It's HTML5. A Chrome Packaged App for the desktop. Cordova (phonegap) on mobile. There are plenty of holes but new APIs every month. You can always spin your own plugins. (Node.js would deserved a mention but it can't compile plugins on windows using the mingw toolchain - which limits it.)
I had a cat called Puke once. You can guess why.
That would take away the satisfaction of watching the container go from empty to full. I want to be able to see all the dirt I've removed from the house, rather than feel I've wasted another forty minutes losing the battle with the second law of thermodynamics.
PS, unlike the downvoters, I think you're joking. (Or maybe they're downvoting the sarcasm and they do hoover every day.)
Re: Dyson have a point.
I second the cat hair. It needs to have been trodden down for several days, too.
Re: @Don Jefe
The difference between a public body and a private entity is that when Google fuck me over, there is nothing I can do about it as I'm not a shareholder; but when my intelligence service fuck me over I can complain - because I am a "stakeholder". (This is why government is a good thing, IMO.) And all Don is asking is that the government deliver on their promises: if you're gonna build a unnecessary intrusion into my civil liberties, at least get the electrics right.
Re: Aspergers Test
"If you don't score high, you may well be in the wrong job as a reader here."
*cough* 18 *cough*
I think quite a lot of the recommendations in this article would produce good mental health in all of us. Any condition is exacerbated by stress, and much of it seems to be about stress reduction. Hopefully in a 100 years time people will look back in horror at 21st century mental hygiene.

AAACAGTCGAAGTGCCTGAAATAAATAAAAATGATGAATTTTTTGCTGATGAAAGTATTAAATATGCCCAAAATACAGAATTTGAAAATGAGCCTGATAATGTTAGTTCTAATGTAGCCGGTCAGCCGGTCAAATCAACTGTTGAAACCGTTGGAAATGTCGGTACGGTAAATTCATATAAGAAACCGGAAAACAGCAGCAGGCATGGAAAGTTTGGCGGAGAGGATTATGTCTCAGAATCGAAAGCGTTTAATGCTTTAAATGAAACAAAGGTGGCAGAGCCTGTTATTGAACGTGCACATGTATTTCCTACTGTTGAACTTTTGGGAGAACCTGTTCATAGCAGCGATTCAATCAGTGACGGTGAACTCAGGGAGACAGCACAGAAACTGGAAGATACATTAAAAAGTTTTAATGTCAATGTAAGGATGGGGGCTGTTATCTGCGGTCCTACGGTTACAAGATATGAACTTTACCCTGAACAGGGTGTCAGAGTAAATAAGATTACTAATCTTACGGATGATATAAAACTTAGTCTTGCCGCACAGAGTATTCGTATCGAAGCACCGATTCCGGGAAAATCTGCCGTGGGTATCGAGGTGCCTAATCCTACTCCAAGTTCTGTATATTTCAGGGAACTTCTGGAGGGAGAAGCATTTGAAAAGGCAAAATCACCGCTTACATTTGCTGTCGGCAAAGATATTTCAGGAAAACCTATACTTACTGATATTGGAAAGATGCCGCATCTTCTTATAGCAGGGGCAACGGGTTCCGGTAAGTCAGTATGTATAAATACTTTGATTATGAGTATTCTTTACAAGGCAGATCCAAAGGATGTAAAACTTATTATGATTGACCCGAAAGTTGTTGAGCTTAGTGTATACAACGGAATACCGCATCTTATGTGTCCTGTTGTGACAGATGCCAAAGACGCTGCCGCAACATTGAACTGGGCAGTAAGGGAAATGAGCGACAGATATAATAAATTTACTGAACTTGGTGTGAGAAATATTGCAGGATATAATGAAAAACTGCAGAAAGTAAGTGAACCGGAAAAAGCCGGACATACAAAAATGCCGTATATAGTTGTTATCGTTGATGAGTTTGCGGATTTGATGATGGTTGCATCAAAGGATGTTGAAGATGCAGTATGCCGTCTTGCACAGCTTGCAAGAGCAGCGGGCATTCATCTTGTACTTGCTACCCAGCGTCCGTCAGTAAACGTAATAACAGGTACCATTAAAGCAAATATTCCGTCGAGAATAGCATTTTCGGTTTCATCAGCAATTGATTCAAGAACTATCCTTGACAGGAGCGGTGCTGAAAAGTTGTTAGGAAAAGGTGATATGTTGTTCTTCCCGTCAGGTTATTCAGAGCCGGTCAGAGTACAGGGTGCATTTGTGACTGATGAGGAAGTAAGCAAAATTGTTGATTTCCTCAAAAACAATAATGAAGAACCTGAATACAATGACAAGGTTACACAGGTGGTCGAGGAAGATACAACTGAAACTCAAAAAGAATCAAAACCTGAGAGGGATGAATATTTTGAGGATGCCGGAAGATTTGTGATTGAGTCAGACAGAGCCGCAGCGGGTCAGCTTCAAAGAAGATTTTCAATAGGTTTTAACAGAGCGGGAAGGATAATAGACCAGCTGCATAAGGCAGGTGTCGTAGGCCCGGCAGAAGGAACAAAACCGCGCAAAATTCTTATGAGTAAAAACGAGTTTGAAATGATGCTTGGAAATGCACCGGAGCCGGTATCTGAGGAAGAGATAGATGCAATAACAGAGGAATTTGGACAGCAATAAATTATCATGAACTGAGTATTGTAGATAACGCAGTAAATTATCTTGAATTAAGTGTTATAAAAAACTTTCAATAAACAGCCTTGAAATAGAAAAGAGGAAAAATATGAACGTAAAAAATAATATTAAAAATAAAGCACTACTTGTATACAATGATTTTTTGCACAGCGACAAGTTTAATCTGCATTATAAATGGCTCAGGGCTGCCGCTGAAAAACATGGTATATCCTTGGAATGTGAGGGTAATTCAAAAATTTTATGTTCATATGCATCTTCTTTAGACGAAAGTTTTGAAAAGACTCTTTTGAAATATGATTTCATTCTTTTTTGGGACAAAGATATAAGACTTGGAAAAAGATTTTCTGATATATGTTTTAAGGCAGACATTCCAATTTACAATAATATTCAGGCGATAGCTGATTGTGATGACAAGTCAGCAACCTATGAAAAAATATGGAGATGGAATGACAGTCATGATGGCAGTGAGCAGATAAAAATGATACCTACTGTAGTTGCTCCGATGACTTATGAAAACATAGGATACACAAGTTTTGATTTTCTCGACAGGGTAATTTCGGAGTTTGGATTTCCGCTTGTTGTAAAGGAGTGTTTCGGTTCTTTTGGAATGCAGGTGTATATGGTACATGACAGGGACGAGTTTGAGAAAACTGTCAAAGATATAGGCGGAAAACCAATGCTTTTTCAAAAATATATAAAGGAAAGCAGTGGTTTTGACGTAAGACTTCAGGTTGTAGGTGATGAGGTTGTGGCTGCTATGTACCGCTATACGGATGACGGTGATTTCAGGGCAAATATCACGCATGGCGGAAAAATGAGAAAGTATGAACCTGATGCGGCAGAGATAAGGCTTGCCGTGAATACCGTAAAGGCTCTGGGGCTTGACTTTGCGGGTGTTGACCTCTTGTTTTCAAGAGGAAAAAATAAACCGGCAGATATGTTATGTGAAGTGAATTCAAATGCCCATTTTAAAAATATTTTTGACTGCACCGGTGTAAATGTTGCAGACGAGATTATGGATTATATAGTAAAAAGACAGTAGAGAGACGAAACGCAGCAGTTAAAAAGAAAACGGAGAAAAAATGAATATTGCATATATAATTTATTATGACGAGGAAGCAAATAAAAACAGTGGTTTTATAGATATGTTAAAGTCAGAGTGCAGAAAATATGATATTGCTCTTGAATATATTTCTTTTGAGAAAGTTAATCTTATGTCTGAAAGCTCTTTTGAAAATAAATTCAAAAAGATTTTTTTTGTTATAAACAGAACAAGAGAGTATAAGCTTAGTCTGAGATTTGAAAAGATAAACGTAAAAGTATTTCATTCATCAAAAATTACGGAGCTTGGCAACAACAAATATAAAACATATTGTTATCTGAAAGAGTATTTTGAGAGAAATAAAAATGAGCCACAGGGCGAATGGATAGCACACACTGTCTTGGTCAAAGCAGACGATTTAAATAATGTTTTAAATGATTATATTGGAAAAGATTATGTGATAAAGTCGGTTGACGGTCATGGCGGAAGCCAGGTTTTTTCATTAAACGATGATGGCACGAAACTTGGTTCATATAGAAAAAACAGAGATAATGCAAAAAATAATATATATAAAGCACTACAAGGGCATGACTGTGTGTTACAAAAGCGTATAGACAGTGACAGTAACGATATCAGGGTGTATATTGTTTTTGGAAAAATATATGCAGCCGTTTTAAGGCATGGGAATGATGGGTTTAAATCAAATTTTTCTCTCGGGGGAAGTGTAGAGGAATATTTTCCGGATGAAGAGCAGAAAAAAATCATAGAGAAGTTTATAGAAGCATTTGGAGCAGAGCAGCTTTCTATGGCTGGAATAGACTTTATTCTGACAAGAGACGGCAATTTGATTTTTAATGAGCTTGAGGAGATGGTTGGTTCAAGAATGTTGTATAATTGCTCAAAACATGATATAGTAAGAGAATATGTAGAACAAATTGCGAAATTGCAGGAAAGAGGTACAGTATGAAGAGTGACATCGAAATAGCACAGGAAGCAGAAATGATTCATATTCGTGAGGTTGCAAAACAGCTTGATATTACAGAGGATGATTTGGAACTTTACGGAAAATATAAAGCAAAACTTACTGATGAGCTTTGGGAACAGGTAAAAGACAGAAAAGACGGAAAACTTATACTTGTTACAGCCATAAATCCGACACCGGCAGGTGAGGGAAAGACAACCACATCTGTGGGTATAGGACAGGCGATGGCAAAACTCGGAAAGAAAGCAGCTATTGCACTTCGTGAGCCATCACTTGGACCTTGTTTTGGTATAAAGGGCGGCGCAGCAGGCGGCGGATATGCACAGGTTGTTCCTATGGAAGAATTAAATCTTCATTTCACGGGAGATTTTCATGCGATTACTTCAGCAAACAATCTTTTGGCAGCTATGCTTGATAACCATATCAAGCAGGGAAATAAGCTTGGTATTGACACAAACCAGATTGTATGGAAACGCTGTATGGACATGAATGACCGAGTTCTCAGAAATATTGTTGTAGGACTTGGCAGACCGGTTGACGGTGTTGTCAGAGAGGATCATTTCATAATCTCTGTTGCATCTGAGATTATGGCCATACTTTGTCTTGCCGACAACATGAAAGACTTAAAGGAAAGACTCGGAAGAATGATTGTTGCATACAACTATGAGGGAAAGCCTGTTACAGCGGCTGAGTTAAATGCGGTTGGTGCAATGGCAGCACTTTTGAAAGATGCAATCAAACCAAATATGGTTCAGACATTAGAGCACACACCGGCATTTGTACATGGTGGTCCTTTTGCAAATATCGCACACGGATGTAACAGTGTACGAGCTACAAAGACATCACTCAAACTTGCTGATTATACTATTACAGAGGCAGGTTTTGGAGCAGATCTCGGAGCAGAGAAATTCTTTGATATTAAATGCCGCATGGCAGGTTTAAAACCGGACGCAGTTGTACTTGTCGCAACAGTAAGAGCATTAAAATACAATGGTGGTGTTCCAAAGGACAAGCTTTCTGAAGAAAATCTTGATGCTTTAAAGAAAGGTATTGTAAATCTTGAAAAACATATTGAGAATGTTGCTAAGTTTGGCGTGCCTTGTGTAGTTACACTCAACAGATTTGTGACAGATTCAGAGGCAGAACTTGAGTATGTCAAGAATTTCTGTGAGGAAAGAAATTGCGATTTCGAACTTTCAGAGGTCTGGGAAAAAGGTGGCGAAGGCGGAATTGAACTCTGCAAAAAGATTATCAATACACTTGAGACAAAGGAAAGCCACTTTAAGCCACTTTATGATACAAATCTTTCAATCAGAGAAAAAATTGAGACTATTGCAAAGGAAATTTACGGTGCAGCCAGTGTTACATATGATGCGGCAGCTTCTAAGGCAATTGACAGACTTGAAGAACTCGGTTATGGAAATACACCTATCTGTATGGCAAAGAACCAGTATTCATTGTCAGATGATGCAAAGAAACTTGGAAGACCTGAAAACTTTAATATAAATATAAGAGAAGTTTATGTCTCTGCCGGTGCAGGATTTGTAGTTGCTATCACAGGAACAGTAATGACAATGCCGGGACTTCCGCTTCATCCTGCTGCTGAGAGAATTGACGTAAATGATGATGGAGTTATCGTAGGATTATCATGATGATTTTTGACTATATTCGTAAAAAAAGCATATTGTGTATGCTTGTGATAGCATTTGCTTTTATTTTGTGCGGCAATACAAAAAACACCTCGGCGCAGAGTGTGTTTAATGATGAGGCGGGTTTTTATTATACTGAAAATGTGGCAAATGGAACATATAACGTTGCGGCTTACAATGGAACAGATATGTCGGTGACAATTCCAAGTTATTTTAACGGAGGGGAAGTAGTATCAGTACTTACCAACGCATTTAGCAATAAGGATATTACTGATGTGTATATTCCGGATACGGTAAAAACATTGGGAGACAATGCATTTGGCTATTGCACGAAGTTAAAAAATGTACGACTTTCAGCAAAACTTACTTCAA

Let's face it: "the Silk Road" was a brilliant name. Sheep? Meh, would you like mint sauce with that.
Re: Identity FAIL
"He probably had a post-it with the server admin's email & phone number stuck to his monitor..."
Or sneak in when he's out and add a key logger.
"Wow. Class act all the way there."
Well "class" is what differentiates humans from animals. Given his view, we wouldn't expect to find him having any.
At least they're trying to make an event of it.
Re: "'Due to a lapse in intelligence, the US federal government has shut down"
It would only count as a "lapse" if they normally displayed intelligence and had just had a momentary aberration.
Let me be the first to say...
"Those are no clouds."
Fondling slabs during takeoff WON'T end in a fireball of death...
"...Unless, of course, you happen to be the pilot"
No, the pilot needs a mobe that randomly sounds a klaxon and shouts "Wake up! Wake up! No kipping now, you moron; you're flying a bloody plane!"
(I left my cope in the departure lounge. If I lend you a parachute, could you get it for me?)
Re: Solar must be reaching some level of profitability
"...until the current incumbents in the industry can no longer obtain money for old rope and taxpayers money to subsidise their bonuses and their scare-mongering and lobbying."
We have a "societal failure" here. The investment and return horizons are much longer than the political cycle so the politicians don't want to involve themselves. And it's always cheaper to skim money off consumers than gamble on R&D making a breakthrough.
Actually, there's another article for Tim: find something good in Milliband's proposal.
- Review Best budget Android smartphone there is? Must be the Moto G
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- On the matter of shooting down Amazon delivery drones with shotguns
- Review Bring Your Own Disks: The Synology DS214 network storage box
- Inside IBM's vomit-inducing, noise-free future chip lab